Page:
Sridevi escapes rape twice in this film, but it is two very different experiences for her. The first time, she has sought out Sathyaraj in his room, using a sick chicken as an excuse for more flirtation. She sense that she should not stay, but Sathyaraj easily keeps her using the excuse of showing her how reflexes work. He suggests she touch him, on his hand and his chest and then his lips, to see how some parts are more sensitive than others. She doesn’t want to, but is too innocent to understand why she doesn’t want to or know how to extricate herself. And when he offers to do the same, touch her hand and then her shoulder, she can’t figure out a way to say “no”. Until finally he grabs her waist and she leaps in shock, clearly feeling a pleasurable thrill.
In another movie, this scene would be played out from the man’s perspective, it would be sexy and exciting to “trick” a woman into touching you and letting you touch her. And after her first response to the hand on the waist, we would cut to a fun fantasy song, implying that they have hot fun sex now that her defenses are down. But this film plays from the woman’s perspective. And one involuntary response of pleasure does NOT mean consent. Or even desire. Sridevi can’t control what her body feels, but she doesn’t like it. She tries to leave and Sathyaraj drags her back, throws her on the bed, until she shoves him off and runs out looking confused and conflicted.
This would have been rape, yes. The camera work is careful to show how Sridevi is fighting to get off the bed and Sathyaraj is holding her down. But it would have been a rape that is what we now call “date rape”. She was with him up to a certain point, he could argue that she “wanted it” because she came to his room, she touched him when he asked, she let him touch her and even responded to his touch. But then he went somewhere she did not want to go, even if her body desired it, she wasn’t ready for that and so she fought him off and ran away.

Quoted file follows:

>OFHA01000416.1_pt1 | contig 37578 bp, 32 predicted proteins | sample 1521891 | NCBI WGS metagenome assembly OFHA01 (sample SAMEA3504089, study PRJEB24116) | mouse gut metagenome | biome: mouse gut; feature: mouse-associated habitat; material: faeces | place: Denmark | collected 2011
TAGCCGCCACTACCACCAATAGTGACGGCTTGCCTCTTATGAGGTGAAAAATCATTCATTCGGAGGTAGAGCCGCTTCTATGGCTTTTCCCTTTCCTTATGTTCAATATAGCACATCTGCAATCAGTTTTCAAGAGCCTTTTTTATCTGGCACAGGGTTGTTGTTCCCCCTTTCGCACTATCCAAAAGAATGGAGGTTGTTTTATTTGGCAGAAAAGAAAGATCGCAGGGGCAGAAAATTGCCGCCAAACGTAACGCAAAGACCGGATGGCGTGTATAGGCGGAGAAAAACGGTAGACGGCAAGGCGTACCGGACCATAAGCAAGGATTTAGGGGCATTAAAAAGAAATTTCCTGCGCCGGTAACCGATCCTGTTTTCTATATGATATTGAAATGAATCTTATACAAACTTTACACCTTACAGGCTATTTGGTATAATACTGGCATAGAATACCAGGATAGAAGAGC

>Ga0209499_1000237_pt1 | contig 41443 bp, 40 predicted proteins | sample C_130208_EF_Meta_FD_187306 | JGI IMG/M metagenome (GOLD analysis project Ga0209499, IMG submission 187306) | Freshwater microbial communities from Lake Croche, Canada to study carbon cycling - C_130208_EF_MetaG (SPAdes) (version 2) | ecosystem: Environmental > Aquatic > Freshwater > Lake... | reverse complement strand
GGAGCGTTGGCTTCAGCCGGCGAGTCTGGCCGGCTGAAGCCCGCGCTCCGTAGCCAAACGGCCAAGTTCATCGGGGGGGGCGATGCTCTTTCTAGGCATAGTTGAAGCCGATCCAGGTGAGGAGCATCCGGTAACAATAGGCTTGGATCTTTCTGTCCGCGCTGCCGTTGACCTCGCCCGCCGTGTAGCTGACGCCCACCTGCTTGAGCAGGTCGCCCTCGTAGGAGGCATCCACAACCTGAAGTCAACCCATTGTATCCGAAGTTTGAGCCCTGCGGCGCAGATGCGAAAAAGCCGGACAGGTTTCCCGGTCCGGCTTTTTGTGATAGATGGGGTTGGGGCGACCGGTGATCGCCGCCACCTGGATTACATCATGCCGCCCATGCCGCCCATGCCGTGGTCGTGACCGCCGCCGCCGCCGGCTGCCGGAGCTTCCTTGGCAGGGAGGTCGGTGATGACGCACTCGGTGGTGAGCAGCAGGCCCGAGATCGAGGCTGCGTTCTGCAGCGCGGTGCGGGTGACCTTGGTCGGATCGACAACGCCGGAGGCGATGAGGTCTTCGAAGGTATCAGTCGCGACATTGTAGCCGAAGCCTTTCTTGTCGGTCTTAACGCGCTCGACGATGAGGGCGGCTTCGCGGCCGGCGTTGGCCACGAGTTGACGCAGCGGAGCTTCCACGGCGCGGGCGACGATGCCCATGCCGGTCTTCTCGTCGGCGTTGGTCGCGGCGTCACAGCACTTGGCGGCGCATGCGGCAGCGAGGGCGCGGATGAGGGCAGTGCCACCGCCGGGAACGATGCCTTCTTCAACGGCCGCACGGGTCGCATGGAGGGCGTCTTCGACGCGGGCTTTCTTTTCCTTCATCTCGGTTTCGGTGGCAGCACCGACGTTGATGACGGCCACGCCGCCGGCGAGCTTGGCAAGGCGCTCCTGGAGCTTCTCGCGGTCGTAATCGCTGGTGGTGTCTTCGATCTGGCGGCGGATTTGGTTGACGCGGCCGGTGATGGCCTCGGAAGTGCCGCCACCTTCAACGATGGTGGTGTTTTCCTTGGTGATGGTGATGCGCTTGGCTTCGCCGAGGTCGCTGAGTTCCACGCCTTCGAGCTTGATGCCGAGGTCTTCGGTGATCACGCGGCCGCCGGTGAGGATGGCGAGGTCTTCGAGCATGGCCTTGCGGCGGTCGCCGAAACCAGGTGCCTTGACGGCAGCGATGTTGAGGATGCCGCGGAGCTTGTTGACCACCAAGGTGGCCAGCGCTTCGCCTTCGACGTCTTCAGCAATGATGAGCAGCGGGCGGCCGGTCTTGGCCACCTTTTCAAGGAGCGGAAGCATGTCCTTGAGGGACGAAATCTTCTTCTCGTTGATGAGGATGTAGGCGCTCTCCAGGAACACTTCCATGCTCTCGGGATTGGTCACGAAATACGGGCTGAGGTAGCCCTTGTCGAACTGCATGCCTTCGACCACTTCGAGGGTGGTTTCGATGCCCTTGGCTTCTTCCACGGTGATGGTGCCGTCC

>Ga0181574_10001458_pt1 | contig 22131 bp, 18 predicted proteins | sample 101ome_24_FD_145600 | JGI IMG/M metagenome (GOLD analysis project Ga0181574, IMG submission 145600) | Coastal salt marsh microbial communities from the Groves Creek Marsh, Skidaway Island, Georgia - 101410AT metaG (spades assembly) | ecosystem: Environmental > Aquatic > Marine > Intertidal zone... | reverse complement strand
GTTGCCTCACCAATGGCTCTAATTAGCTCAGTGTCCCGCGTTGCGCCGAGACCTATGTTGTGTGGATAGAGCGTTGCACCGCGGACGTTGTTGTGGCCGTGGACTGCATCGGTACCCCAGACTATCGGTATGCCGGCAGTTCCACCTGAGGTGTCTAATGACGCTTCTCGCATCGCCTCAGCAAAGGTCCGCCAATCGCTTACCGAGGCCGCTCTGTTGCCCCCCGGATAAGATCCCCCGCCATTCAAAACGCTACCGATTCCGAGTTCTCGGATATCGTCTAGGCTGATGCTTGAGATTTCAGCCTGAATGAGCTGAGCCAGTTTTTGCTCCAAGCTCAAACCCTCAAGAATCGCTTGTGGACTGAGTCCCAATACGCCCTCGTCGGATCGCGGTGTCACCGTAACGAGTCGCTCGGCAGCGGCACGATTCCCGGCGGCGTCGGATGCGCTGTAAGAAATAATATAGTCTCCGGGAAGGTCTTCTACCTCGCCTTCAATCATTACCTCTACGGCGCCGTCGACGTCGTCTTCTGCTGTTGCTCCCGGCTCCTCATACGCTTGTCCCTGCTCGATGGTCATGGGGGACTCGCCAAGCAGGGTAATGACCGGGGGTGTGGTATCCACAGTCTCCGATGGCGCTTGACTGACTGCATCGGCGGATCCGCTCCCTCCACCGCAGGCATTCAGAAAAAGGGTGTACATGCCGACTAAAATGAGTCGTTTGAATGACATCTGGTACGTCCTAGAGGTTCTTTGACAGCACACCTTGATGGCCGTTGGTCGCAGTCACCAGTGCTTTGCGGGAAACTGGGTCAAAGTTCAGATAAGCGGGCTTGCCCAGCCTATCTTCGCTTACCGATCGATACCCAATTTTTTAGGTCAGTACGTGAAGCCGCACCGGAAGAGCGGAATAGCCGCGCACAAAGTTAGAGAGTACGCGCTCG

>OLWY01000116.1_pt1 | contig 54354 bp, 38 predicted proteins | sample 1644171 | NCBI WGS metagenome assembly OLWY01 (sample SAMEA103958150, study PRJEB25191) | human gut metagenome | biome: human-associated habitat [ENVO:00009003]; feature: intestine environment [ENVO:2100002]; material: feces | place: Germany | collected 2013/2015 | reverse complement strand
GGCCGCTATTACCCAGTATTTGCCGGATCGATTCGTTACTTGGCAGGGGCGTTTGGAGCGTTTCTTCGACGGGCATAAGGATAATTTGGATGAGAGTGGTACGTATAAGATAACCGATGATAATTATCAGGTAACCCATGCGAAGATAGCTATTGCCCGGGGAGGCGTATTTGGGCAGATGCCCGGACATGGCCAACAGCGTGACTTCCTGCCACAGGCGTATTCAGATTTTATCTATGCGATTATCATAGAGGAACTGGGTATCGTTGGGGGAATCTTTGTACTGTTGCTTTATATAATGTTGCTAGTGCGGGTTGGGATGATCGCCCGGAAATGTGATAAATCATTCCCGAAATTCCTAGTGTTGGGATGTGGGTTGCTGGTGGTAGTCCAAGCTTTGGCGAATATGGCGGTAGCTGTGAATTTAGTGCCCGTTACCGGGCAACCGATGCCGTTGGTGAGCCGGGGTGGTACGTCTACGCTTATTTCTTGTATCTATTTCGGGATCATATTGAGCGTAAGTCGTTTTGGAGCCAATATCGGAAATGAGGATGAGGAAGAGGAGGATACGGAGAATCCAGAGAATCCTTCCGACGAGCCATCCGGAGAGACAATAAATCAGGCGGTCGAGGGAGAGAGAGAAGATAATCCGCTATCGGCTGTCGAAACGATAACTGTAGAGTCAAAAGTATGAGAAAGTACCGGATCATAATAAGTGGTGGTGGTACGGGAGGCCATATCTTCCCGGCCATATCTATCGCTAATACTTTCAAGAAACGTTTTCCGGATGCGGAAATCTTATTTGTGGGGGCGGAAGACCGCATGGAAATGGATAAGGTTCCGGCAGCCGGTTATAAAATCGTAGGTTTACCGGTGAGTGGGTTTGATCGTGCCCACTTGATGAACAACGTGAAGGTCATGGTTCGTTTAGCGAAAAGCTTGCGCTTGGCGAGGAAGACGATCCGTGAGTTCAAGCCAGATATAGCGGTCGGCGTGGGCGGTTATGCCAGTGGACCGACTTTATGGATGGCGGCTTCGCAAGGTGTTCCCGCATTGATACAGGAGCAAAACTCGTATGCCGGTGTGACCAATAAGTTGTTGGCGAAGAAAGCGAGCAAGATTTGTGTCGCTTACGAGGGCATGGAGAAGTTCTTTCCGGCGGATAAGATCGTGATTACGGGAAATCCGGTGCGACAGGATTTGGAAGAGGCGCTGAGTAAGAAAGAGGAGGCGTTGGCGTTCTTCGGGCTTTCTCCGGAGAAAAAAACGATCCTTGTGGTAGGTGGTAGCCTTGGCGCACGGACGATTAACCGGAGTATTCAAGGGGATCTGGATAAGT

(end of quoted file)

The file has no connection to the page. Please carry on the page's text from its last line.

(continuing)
But it is a complex situation to understand and explain. Sridevi has a hard time even explaining to her mother that, although she was seen leaving Sathyaraj’s rooms in a disheveled state, nothing happened. And the village certainly cannot understand this, cannot understand how a girl (not a woman, not really) could enjoy some things but want to stop before others.
And that is what gives Sridevi her first real defeat, the battle between the woman’s body that desires sex and the girl’s mind that is not ready for it, or even able to understand what her body wants and how it is controlling her. Sathyaraj tells her casually that he was only interested in her because of her age and of course he is marrying another girl. And when her mother brings in a potential groom, Rajinikanth shares the rumors of the village and her engagement is ended. Worst of all, in shame at the false stories spreading, Sridevi’s mother dies, leaving her all alone.